Not surprisingly, this reminder was met with tears. But the practice pressed on, and I sat on the bench–not to look for errors any more, I assure you. I had found enough to make my point. Now, of course, I had to do the part that, more than fussy children or tears is typically the reason kids are let off the hook. I had to sit down next to her and practice the darn piano with her.

I have heard and read a lot recently about Yale professor Amy Chua and her new book on how she raised her two high-achieving daughters, Battle Hymn of the Tiger Mother. Like most of the folks who are writing, blogging, and offering opinion on Chua and her seemingly (to some) Draconian-strict methods of parenting, I have not actually read her book (this is an important question, I think, to ask anyone who seems especially fired up about Chua and her book: have you actually read the book?). I did read the excerpt in the Wall Street Journal and found it very interesting. I also suspect that Chua is a very smart woman with a very smart agent and, like the folks at the WSJ, are trying to sell as many books (or newspapers) as possible and collectively were wise enough to include some of the more incendiary revelations of the book in the excerpt.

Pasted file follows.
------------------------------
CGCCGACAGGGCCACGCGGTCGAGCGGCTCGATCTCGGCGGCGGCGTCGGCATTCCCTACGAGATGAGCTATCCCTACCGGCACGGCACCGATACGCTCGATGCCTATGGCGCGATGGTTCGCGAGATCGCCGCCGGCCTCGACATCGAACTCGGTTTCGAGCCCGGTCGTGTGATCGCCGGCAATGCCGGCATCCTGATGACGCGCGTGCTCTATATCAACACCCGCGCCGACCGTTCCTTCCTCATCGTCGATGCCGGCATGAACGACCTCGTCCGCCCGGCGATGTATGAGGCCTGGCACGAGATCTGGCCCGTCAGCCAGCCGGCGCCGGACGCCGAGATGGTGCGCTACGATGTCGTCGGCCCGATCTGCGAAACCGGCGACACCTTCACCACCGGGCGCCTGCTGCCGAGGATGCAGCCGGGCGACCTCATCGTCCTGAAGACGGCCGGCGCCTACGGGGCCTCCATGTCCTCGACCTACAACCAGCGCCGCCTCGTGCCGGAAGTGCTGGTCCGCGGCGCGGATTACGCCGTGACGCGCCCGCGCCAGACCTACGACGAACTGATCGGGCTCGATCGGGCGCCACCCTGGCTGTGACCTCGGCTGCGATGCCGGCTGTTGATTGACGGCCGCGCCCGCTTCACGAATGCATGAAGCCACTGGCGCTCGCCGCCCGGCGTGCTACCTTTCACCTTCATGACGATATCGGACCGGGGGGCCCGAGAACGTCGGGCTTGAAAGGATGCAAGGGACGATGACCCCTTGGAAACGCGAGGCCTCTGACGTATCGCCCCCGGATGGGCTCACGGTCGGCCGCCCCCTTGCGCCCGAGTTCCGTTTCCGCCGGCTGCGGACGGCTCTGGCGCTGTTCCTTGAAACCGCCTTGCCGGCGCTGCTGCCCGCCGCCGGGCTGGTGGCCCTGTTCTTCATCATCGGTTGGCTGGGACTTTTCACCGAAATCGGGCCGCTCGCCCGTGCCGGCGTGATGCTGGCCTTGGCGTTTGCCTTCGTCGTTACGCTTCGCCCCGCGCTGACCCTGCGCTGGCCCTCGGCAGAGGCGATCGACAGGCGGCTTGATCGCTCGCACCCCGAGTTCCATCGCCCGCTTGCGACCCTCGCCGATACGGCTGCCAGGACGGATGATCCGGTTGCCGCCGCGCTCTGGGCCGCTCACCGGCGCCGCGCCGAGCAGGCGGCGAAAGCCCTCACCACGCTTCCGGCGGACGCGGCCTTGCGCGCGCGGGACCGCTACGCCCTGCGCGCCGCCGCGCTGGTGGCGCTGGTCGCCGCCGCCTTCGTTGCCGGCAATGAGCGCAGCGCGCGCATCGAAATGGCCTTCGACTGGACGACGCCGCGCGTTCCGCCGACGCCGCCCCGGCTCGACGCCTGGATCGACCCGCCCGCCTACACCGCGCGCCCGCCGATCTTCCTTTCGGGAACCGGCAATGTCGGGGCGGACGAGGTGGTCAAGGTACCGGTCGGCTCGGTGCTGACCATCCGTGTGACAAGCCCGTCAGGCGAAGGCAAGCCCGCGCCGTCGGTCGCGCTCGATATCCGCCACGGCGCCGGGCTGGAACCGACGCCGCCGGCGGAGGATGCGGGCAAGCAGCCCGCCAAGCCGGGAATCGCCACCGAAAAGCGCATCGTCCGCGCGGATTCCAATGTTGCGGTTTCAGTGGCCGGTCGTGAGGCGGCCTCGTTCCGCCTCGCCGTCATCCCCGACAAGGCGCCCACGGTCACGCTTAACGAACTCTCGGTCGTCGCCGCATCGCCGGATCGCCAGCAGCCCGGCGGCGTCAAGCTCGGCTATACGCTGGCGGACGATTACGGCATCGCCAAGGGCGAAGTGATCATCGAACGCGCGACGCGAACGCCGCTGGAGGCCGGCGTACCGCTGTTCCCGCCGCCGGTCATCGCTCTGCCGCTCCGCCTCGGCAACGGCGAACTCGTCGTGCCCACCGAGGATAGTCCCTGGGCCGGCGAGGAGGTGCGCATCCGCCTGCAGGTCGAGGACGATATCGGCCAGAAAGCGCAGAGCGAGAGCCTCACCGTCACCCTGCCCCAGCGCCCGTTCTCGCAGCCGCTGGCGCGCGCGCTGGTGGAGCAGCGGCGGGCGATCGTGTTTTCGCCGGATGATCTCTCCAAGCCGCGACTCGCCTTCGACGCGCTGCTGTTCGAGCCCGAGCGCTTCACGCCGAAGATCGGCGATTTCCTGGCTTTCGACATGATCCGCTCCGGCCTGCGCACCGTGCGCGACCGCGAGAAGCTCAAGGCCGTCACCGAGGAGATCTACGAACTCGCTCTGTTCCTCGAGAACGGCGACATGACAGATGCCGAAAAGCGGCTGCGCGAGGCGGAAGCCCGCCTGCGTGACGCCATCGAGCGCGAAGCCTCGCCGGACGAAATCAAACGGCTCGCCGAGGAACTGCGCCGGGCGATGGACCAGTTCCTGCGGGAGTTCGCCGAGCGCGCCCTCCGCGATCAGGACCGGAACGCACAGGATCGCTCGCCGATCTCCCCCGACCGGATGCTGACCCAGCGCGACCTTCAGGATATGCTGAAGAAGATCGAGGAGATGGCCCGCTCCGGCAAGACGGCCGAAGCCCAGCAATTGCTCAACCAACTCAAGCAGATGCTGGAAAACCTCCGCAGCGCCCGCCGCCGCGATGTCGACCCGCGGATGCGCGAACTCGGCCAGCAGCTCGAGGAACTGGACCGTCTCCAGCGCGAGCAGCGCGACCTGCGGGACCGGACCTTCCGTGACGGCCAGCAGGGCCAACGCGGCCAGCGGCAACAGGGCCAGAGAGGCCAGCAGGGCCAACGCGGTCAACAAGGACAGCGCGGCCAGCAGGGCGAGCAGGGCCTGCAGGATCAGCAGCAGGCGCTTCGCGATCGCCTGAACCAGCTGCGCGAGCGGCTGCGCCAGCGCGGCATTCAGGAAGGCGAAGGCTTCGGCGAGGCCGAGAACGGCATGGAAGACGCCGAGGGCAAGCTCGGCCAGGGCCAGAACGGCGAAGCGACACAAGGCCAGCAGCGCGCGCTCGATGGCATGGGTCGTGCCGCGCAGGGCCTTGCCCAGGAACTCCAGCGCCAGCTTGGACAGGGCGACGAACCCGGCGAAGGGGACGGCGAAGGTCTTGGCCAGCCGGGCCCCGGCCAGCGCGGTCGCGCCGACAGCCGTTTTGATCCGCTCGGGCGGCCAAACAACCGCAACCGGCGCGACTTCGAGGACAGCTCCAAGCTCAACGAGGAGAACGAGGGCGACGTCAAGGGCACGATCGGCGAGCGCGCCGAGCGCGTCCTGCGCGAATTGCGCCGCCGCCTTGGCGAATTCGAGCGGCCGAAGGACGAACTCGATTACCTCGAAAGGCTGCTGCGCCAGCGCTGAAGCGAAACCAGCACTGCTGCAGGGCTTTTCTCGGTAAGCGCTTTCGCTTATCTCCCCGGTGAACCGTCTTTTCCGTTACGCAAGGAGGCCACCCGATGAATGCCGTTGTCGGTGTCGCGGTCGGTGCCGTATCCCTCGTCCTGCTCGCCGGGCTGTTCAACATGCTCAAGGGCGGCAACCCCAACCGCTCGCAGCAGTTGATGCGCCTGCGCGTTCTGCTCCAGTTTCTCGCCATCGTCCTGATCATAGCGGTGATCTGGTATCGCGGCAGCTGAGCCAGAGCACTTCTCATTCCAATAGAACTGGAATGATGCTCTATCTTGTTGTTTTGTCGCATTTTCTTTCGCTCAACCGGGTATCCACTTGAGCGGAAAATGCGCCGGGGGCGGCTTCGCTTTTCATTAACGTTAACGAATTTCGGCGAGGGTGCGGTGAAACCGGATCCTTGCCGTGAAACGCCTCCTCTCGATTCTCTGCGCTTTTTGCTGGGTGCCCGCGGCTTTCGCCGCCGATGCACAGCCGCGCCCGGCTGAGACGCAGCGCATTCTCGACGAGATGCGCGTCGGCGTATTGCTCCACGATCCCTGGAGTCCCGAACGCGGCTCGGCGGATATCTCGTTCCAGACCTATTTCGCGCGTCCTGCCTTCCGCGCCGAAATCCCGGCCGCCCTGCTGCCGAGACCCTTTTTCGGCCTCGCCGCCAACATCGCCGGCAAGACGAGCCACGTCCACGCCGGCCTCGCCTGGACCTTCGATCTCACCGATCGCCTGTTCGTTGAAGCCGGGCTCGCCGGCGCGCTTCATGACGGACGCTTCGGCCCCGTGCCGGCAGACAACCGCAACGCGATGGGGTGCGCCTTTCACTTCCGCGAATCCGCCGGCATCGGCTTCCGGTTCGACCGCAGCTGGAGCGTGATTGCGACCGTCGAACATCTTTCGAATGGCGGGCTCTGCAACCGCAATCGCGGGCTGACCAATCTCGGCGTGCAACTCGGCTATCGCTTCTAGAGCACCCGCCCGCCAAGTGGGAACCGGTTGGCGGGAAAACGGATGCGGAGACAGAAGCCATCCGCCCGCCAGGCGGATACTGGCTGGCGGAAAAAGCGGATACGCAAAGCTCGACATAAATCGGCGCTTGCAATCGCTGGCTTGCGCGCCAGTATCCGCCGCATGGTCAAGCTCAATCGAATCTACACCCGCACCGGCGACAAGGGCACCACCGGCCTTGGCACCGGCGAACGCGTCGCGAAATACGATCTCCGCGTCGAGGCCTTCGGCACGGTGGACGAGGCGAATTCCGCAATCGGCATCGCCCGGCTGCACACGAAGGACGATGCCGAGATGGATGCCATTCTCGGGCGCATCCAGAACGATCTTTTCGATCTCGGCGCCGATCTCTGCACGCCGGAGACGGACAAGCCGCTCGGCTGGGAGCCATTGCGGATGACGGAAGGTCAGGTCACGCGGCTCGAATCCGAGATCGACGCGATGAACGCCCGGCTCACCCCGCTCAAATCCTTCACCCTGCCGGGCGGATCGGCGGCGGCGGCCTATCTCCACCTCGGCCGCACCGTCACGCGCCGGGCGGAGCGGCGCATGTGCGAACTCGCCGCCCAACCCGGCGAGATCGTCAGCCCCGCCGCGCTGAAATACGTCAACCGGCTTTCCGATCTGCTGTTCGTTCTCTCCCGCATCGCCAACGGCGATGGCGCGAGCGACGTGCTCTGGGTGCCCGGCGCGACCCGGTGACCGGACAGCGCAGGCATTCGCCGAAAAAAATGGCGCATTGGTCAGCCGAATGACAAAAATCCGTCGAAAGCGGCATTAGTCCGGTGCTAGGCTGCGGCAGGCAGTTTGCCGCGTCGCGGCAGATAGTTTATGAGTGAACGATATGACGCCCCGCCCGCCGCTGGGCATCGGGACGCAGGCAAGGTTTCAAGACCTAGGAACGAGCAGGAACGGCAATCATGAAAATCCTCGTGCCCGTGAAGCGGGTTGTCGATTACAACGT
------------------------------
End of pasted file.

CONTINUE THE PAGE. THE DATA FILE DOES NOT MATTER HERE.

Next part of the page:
It worked. People are talking.

I certainly did not grow up with parents who threatened to give away my toys overnight if I did not bring home perfect grades, or perform my piano pieces without flaw. But I do think I was raised with a little more of the “Chinese” upbringing with which she reared her children than some of my “Western” friends. While curfews and car rides were not met with much questioning from my parents, it was well-known to my friends not to call on the phone the night after report cards went out if there was a ‘B’ on mine. My status was “unavailable”.